Stop Blaming Crime Increase on Bail Reform: NC Prosecutor

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Yusuf Abdul-Qadir, director of the Central New York Chapter of the New York Civil Liberties Union, and Kelly Gonzalez, deputy director at the Center for Community Alternatives, at Feb. 4, 2020, protest to condemn the resolution to roll back New York’s bail reform law. by The Stand Director via Flickr

Our criminal legal system for decades has failed to truly keep all communities safe.

I’m proud to be part of a national movement of reform-minded prosecutors who are reimagining public safety. In many ways, what we are doing is trying to make our criminal legal system more closely resemble what it claims to do, but too often does not: find the truth, hold people accountable, and make communities safer.

Data for Progress recently surveyed many of these prosecutors, including myself, on the steps we are taking to reduce incarceration. In doing so, we are promoting both justice and public safety by following the law, scientific research, and the needs of our constituents.

In 2019, my office implemented a policy that discourages cash bail and pretrial detention in cases that do not involve violence, which make up the vast majority of our caseload.

Cash bail effectively creates a two-tiered system: One for people who have access to wealth and one for people who don’t, regardless of the danger or flight risk they may pose. Through our policy, we have tried to make public safety ― rather than access to wealth ― the determining factor in whether someone is released pretrial.

Good prosecutorial policies are based on facts, not fear.

Most people pose no danger and do not need to be detained pretrial. In these cases, we advocate for release without monetary conditions. There are only a small number of cases where risk to the public is such that pretrial detention is necessary.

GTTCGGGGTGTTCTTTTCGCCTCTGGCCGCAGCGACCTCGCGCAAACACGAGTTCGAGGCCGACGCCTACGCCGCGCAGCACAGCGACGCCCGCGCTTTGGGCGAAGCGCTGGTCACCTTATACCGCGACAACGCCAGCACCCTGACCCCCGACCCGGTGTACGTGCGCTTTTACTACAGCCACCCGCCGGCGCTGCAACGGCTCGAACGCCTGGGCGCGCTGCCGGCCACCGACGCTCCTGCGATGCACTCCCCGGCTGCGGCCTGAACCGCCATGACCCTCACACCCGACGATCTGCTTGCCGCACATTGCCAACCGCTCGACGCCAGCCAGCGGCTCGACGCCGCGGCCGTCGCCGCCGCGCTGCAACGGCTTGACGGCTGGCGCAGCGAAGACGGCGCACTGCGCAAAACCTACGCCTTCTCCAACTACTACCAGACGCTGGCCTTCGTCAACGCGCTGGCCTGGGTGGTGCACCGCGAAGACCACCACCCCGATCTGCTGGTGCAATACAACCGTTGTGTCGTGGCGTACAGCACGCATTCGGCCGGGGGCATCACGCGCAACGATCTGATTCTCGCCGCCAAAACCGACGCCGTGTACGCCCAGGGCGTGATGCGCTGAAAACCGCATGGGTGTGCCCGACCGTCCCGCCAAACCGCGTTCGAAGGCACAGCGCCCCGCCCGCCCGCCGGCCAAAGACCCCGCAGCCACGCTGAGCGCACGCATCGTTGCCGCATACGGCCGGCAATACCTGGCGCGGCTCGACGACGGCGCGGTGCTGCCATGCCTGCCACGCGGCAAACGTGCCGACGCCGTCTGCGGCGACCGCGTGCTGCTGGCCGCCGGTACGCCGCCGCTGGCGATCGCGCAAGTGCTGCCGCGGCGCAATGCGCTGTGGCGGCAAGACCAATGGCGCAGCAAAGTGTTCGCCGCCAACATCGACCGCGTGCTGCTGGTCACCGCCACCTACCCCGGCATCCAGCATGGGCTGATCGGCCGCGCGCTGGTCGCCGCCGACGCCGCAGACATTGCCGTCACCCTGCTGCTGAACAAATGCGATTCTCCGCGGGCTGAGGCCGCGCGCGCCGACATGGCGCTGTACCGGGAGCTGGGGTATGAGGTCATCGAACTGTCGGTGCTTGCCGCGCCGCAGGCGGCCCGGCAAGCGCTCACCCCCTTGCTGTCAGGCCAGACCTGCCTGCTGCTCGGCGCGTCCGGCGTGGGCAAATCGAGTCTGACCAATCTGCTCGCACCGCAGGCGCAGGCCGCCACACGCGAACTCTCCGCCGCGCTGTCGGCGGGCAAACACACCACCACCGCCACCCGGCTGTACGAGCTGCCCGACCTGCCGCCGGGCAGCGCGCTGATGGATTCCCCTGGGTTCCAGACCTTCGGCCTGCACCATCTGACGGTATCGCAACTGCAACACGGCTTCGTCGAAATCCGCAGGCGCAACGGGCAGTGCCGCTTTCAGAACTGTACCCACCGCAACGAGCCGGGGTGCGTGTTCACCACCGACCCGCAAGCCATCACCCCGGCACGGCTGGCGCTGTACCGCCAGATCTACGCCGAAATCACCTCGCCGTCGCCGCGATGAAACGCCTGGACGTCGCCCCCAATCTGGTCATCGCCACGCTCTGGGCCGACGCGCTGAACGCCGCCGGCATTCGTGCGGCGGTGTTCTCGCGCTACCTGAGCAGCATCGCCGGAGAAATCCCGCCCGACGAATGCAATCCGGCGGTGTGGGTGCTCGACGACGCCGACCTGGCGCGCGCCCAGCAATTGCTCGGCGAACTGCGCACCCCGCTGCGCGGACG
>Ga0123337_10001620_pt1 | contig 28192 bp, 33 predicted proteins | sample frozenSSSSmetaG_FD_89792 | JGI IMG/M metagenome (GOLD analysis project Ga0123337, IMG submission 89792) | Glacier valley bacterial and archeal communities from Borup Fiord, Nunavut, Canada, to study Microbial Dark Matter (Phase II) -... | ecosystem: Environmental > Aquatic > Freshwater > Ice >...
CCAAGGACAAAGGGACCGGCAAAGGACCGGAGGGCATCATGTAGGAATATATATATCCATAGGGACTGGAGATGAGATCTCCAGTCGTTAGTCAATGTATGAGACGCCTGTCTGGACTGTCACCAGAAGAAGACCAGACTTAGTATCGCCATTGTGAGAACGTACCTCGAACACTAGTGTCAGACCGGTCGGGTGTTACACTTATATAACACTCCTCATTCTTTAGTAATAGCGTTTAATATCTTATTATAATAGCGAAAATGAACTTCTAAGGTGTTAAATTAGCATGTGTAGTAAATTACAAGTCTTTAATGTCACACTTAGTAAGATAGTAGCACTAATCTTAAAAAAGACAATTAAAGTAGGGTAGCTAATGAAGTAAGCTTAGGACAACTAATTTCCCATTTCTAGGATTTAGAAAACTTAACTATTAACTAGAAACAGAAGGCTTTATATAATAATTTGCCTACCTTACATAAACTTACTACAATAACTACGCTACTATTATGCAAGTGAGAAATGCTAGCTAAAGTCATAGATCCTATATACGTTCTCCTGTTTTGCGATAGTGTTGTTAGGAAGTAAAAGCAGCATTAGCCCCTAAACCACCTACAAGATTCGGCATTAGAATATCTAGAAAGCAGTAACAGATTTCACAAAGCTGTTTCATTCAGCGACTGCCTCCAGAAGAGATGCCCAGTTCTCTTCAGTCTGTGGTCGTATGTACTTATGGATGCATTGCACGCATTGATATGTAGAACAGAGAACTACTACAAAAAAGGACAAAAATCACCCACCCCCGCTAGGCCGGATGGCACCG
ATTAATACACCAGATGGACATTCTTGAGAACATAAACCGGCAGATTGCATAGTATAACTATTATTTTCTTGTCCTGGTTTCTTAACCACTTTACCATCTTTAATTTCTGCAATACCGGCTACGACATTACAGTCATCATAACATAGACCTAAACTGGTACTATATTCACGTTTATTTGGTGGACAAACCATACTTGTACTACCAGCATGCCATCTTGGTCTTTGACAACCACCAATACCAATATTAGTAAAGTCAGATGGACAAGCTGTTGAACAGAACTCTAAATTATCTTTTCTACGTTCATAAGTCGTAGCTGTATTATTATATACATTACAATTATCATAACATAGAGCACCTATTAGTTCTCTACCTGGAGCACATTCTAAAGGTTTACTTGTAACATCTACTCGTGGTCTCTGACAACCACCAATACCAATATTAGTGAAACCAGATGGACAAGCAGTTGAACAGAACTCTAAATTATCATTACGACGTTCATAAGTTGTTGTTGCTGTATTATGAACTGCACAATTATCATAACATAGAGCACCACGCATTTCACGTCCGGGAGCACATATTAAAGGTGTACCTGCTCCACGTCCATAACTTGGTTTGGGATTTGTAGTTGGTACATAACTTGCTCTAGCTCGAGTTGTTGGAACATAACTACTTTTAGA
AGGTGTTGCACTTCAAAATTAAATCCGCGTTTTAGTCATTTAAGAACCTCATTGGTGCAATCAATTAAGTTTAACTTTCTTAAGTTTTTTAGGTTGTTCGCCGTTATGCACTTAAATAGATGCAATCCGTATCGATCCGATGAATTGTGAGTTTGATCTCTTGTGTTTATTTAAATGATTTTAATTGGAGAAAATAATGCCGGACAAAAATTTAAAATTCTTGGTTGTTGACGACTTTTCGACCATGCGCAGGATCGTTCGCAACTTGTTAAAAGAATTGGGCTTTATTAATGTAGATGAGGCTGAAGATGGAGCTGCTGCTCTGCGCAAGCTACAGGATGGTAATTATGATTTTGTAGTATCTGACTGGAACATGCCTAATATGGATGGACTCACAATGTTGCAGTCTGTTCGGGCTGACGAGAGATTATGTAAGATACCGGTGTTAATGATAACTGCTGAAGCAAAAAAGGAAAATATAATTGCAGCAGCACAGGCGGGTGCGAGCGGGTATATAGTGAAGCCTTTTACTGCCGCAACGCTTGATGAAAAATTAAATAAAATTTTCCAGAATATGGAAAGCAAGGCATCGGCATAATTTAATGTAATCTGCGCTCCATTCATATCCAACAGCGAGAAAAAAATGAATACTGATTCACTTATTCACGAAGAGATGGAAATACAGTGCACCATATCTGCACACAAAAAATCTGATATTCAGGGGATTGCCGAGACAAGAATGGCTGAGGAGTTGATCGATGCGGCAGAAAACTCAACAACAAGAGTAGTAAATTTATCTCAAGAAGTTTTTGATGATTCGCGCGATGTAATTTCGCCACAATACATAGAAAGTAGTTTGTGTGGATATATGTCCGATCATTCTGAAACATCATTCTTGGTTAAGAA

This policy has been described as bail reform, and while it’s certainly a departure from the status quo, it is actually a return to what the law says we should be doing in the first place:  using pretrial detention as a “carefully limited exception” only in cases where necessary to protect the community and ensure the accused appears in court.

Although bond is set by judges and influenced by a range of factors, we do believe our recommendations have had an impact on individual cases and the larger culture around pretrial release.

A study by Duke University researchers found that after my office and Durham’s judges changed our pretrial release policies in early 2019, rates of high, unattainable bonds for nonviolent offenses, the average bail amount, and the detention population all declined.

There was no corresponding increase in failures to appear in court and the number of daily arrests did not change.

In March 2020, when the first COVID-19 cases were identified in North Carolina, we doubled down on our efforts, understanding how the virus could explode in a detention setting. We stepped up our existing process of routinely reviewing individuals in the jail on low bonds and began working proactively with defense counsel and judges to release people.